Pet Health Hospital

Heat Stroke And Heat Exhaustion In Dogs

The “dog days of summer” are not always the most ideal time for dogs to be outdoors. As summer temperatures soar, so do the incidents of heat exhaustion and heat stroke in pets. Although the terms heat stroke and heat exhaustion tend to be used interchangeably, there are some key differences. Both are potentially dangerous situations for your dog, and it is important to take immediate action to prevent permanent damage or death.

Signs of Heat Exhaustion:

Dogs do not have sweat glands to cool their bodies in the way humans do. When their body heats up, they rely on panting to reduce their body temperature. If they become too warm, or they aren’t panting quickly enough, their body temperature can rise to dangerous levels. Heat exhaustion comes from dehydration, and begins in the early stages of overheating. Early recognition of symptoms may allow for you to take steps to prevent the more deadly heat stroke. Symptoms of heat exhaustion include vigorous panting, elevated heart rate, nausea, vomiting, weakness, staggering, diarrhea, thick or excess saliva, gasping, lying down and unwillingness to get up, and very dark red, purple, or blue gums. At this point, it is imperative that you take steps to reduce the pet’s body temperature immediately. Get them indoors or to a cool area, soak their fur with water, and provide fresh water to drink. This should be sufficient to bring down their body temperature and prevent further escalation into heat stroke.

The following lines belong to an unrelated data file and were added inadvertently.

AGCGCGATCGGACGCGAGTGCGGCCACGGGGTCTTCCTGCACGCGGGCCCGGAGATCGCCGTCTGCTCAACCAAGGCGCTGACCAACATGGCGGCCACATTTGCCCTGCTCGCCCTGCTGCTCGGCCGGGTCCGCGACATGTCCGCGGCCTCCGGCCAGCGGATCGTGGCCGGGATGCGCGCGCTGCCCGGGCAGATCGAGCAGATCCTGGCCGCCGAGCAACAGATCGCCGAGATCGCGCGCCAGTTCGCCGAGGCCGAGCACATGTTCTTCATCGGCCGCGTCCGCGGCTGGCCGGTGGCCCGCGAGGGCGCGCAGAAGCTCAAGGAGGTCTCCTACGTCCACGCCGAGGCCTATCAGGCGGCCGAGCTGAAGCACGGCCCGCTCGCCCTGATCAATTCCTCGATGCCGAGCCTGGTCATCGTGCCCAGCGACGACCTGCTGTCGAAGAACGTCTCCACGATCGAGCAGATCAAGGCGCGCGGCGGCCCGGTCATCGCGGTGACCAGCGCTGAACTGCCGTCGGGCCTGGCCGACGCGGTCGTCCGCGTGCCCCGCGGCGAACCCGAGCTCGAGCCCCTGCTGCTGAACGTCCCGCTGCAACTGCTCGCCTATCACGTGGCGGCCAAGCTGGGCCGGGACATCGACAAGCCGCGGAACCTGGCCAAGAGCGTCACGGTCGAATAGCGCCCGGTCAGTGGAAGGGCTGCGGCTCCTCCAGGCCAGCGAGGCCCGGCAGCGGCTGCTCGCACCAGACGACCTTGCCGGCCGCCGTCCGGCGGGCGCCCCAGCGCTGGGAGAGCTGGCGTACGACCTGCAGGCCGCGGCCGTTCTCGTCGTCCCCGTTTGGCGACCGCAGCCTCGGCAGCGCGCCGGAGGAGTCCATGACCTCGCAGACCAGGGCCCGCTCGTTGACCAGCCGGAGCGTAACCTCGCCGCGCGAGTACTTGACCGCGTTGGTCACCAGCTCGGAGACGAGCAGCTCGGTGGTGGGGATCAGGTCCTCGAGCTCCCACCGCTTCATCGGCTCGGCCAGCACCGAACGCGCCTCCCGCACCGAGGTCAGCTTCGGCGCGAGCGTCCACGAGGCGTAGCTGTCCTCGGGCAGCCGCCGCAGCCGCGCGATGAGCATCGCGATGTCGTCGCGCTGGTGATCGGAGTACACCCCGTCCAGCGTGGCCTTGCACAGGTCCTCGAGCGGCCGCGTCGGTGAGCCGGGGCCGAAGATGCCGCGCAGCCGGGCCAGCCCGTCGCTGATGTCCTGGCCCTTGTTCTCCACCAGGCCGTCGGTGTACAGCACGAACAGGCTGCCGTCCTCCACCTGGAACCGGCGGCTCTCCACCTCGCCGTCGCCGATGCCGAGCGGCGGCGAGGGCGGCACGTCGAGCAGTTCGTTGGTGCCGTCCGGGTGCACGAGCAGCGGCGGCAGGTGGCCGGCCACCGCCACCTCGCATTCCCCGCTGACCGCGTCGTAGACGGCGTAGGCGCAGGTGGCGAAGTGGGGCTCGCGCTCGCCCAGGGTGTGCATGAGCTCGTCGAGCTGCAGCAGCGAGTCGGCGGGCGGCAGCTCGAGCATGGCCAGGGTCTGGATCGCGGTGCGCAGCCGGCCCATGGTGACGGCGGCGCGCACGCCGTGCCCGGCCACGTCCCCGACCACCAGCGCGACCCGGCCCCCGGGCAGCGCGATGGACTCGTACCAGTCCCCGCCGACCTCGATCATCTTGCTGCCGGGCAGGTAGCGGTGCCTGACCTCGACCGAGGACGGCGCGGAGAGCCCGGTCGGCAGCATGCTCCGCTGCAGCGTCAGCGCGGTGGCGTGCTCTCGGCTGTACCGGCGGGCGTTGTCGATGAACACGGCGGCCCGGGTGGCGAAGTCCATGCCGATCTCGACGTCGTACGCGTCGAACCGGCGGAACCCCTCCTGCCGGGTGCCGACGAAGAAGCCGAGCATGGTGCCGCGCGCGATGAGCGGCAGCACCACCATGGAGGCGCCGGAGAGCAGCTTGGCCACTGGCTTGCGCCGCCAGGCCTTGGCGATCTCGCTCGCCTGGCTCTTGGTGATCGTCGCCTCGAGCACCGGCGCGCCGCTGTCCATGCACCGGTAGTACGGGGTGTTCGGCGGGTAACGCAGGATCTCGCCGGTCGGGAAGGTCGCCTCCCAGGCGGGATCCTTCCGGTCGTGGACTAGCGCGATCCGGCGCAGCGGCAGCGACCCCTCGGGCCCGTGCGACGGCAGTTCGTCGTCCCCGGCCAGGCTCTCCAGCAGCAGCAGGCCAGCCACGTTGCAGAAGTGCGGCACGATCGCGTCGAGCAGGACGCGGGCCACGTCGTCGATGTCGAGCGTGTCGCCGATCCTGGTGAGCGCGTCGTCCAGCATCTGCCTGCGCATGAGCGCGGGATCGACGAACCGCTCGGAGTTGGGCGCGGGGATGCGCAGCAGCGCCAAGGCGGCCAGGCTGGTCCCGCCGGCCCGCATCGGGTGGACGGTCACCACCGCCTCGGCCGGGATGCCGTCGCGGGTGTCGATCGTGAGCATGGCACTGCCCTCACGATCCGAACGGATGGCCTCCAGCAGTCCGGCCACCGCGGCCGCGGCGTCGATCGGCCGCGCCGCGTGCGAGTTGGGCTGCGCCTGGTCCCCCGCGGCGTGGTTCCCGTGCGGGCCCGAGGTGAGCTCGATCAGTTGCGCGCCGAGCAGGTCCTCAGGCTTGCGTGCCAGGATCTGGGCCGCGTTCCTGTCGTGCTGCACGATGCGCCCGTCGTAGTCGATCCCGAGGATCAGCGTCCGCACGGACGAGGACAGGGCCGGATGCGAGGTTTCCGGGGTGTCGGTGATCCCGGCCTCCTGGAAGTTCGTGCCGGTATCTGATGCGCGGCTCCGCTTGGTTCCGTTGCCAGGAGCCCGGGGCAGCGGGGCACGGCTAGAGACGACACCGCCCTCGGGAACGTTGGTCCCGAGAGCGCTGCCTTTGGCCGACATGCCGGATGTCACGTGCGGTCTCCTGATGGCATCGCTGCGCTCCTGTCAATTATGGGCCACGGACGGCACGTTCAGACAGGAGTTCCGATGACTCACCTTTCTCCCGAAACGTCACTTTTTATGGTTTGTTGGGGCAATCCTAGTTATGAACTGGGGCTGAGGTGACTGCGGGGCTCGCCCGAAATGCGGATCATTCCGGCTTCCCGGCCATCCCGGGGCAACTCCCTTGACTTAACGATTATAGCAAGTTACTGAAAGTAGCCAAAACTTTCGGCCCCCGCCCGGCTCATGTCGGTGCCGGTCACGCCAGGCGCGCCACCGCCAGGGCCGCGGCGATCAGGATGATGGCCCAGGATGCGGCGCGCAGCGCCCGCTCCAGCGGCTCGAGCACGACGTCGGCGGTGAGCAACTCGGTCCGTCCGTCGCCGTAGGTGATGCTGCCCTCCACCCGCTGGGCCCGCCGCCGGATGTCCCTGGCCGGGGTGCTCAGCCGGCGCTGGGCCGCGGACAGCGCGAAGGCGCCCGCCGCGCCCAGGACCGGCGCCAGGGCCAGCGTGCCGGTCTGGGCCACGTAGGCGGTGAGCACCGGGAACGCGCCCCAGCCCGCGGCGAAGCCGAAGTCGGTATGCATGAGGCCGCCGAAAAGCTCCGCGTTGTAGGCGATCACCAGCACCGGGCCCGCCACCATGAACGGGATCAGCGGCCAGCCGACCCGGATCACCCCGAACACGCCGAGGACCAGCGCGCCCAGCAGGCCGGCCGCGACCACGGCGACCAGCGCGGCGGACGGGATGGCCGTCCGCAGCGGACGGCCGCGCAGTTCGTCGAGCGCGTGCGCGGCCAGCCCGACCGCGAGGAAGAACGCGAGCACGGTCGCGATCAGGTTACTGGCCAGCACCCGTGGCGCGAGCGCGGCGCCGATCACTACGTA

Signs of Heat Stroke:

Heat stroke sets in after attempts to cool the dog’s temperature are unsuccessful, or help has arrived too late. Normal body temperature in dogs averages between 101 and 102 degrees. Heat stroke sets in after their body temperature exceeds 105 degrees, and if sustained above this temperature, major organ damage to the brain, heart, kidneys, and liver may occur, and possibly death. In addition to excess body temperature, signs of heat stroke may include confusion, drooling, lethargy or loss of consciousness, rapid heart rate and weak pulse, rapid but shallow breathing, dry gums, refusal to drink, rectal bleeding, and dry hot red skin. At this point, the dog may begin to suffer seizures, and they may slip into a coma. If you discover a dog has heat stroke, try to first reduce the body temperature by bathing or hosing them down with cool water. Take care not to use ice cold water, because this may cause their temperature to plunge too rapidly. While still wet, get them into an air conditioned car and rush them to the vet. You may give small amounts of water to drink, but too much may cause vomiting. If possible, try to keep them in a sitting or standing position to avoid blood clotting. It may be necessary that your pet remain under veterinary care for up to three days, to be sure that all major organs are functioning and the pet has fully recovered.

Once you learn to recognize the signs of heat exhaustion and heat stroke, it will be much easier to prevent them from happening in the first place. Just remember to come prepared for outings, so you can enjoy summer fun safely with your canine companion.